Introduction To Server-Side Request Forgery

Server-side request forgery, also known as SSRF, is the process of altering requests sent by the web server. Any susceptible request can be manipulated to send information to and from restricted internal systems. This type of attack is typically used to retrieve sensitive content from the internal network.

Let’s give an example, say we have an online shop, this shop has a website with a stock check feature. When a user checks to see if the website has an item in stock it sends a request to a stock management system, this system is located on the local network and so is not reachable to the wider internet. Although the user cannot directly access the stock management system, they can make requests through the website, as the request is coming from a trusted source on the same network it has no trouble reaching the stock management system.

If sufficient checks have not been implemented then the resource which is requested could be altered allowing for restricted system access. On occasion, this could also be abused to read local website file contents.

A simple example of SSRF

POST /item/check 200 HTTP/1.1
Host: jessies-bookstore.com
User-Agent: Mozilla/5.0 (X11; Linux x86_64; rv:104.0) Gecko/20100101 Firefox/104.0
Server: Apache
Connection: keep-alive
Content-Type: application/x-www-form-urlencoded

request=http://198.162.0.32:5050/check%253Fid%253D21%2526location%253DRosyth%253Dthe-hobbit

In the example above we have a POST request. This request takes a singular parameter request. This parameter appears to have a local IP address as the value. As this IP is not accessible to the wider internet we would either need to be on that same network or have the website make the request for us. In this instance, if successful it would return the stock count for the particular item.

It’s common for servers to have multiple services running, some of these services may only be accessible when on the network. However, since that network is out of reach a port scan would be unsuccessful. To get around this, it would be possible to automate multiple requests while altering the port.

POST /item/check 200 HTTP/1.1
Host: jessies-bookstore.com
User-Agent: Mozilla/5.0 (X11; Linux x86_64; rv:104.0) Gecko/20100101 Firefox/104.0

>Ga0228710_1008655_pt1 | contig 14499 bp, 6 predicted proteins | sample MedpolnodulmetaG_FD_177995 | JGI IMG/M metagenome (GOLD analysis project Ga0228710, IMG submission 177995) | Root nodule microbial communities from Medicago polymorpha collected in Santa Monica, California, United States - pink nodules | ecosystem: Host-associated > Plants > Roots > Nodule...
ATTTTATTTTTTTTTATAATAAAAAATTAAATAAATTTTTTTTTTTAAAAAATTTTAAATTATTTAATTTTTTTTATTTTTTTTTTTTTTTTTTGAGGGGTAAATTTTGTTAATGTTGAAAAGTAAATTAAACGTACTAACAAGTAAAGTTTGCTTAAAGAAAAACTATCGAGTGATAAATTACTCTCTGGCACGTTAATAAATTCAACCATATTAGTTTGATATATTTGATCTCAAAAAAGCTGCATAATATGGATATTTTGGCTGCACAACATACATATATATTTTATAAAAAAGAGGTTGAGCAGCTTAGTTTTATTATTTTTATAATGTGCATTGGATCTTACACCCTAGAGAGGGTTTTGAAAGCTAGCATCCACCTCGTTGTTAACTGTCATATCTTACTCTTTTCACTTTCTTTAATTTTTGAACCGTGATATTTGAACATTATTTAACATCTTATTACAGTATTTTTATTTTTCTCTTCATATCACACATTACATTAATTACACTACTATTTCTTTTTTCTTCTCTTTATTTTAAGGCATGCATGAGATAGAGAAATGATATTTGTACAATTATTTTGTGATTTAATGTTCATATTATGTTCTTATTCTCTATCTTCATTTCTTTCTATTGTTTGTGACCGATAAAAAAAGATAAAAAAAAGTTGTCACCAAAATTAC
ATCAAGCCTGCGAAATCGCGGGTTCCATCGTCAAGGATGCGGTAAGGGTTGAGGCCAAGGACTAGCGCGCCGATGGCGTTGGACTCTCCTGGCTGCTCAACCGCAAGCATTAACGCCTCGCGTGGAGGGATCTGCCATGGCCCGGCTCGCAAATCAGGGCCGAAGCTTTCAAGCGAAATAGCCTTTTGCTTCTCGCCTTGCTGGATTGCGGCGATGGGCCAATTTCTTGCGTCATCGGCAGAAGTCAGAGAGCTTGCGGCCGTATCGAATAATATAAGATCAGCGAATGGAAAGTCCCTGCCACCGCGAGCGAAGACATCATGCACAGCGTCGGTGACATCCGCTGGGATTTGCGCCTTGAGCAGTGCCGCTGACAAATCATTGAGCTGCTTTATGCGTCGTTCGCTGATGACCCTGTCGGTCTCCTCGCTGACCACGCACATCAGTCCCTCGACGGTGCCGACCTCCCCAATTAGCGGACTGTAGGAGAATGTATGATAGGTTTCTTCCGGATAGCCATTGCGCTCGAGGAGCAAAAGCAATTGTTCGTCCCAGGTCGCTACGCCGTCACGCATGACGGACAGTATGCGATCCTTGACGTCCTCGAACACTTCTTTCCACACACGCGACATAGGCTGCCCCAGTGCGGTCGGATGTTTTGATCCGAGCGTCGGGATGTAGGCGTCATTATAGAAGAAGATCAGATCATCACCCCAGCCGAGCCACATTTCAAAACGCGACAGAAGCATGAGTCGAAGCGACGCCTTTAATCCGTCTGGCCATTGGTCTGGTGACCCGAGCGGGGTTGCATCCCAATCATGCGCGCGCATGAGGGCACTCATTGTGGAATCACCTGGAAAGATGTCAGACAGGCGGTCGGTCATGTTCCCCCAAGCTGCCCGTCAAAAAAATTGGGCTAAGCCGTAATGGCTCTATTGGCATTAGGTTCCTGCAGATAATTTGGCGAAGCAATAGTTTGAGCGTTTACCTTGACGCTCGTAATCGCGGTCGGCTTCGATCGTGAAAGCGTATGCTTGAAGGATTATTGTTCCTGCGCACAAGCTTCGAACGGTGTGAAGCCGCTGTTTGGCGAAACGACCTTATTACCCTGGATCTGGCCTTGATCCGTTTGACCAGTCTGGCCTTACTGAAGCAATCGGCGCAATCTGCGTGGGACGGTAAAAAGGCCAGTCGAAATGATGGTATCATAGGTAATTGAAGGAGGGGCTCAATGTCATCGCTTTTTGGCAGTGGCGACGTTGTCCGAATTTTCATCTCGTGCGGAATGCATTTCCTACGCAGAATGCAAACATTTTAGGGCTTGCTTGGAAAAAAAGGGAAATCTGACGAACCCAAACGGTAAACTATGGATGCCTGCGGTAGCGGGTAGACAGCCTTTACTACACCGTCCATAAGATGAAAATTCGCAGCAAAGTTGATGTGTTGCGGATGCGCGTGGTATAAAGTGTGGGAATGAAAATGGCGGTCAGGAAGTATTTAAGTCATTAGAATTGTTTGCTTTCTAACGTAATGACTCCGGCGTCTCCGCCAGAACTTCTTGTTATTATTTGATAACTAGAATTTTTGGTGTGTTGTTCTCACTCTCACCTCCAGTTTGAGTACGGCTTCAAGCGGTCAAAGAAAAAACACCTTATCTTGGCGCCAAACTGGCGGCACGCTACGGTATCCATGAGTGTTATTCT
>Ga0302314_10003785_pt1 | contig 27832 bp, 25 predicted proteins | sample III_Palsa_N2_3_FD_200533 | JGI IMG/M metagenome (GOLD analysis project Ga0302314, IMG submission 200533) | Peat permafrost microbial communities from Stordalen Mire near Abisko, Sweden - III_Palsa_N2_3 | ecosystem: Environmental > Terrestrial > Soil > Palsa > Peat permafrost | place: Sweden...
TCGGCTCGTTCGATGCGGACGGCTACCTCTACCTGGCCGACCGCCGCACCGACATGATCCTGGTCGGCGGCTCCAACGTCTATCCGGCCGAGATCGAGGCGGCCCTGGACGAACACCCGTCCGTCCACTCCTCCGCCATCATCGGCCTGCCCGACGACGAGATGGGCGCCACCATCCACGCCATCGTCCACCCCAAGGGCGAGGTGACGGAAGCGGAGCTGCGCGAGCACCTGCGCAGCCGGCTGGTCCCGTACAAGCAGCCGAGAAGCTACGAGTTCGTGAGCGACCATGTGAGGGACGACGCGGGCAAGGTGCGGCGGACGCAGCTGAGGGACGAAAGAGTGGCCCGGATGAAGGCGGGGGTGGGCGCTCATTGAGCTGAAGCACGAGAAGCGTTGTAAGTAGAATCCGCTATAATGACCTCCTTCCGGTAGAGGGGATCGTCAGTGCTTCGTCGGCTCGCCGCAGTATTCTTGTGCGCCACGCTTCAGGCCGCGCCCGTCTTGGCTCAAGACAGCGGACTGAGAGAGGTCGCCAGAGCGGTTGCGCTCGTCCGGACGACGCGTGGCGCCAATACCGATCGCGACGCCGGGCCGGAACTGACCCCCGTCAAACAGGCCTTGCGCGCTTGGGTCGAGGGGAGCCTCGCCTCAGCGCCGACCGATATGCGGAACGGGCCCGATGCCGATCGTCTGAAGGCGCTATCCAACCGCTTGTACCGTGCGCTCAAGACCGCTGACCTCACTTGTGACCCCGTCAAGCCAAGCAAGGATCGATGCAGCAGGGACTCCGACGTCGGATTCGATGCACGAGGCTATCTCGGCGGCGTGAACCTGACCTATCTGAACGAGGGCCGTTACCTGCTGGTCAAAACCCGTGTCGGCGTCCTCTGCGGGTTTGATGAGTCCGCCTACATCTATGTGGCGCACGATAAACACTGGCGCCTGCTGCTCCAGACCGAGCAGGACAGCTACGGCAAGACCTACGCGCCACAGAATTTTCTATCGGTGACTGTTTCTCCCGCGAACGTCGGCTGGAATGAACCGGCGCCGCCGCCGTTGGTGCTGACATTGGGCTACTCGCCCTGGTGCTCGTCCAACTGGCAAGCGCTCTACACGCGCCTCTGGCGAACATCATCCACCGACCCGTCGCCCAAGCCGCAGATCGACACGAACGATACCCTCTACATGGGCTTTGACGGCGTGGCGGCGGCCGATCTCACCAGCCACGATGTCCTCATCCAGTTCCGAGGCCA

Server: Apache
Connection: keep-alive
Content-Type: application/x-www-form-urlencoded

request=http://198.162.0.32:8080/

Furthermore, as the application is designed to return the stock count result this would also allow for attackers to see the response of any requests. The above example shows that a request was made to port 8080, this was found to host a server management application, the response for which can be seen below.

HTTP/1.1 200 OK
Date: Sun, 14 Jan 2024 20:55:12 GMT
Server: Apache
Content-Type: text/html; charset=UTF-8
Transfer-Encoding: chunked

<!doctype html>
<html>
<head>
<title>Server Management</title>
...

Reading Arbitrary Files

On occasion, there will be no additional services running on the target server. This doesn’t mean that SSRF is a dead end. By making use of the file:// schema it’ll may be possible for arbitrary file read. The example below shows that rather than requesting a network resource, the web page is requesting the /etc/passwd file.

POST /item/check 200 HTTP/1.1
Host: jessies-bookstore.com
User-Agent: Mozilla/5.0 (X11; Linux x86_64; rv:104.0) Gecko/20100101 Firefox/104.0
Server: Apache
Connection: keep-alive
Content-Type: application/x-www-form-urlencoded

request=file:///etc/passwd

Protecting against SSRF

Server-Side Request Forgery occurs when the web application does not have correct controls in place to specify what access should be granted. Let’s take the first example, one method which could be implemented to ensure that only authorised resources are requested would be to use regular expressions. I have provided a simple PHP example below, if the URL is not an exact match then it will not proceed and the request will not be made.

if(preg_match('/^https:\/\/192\.168\.0\.32:5050\/check\?id=([0-9]*?)&location=([a-zA-Z]*?)$/', $_POST['request']))
{
    //make request...
}

So what happens if the web application speaks with multiple restricted systems? In situations like this, developers can make use of a whitelist. A whitelist is essentially a list of pre-approved domains or IP addresses. If the request is not specified as okay then the application will prevent any information from being sent.

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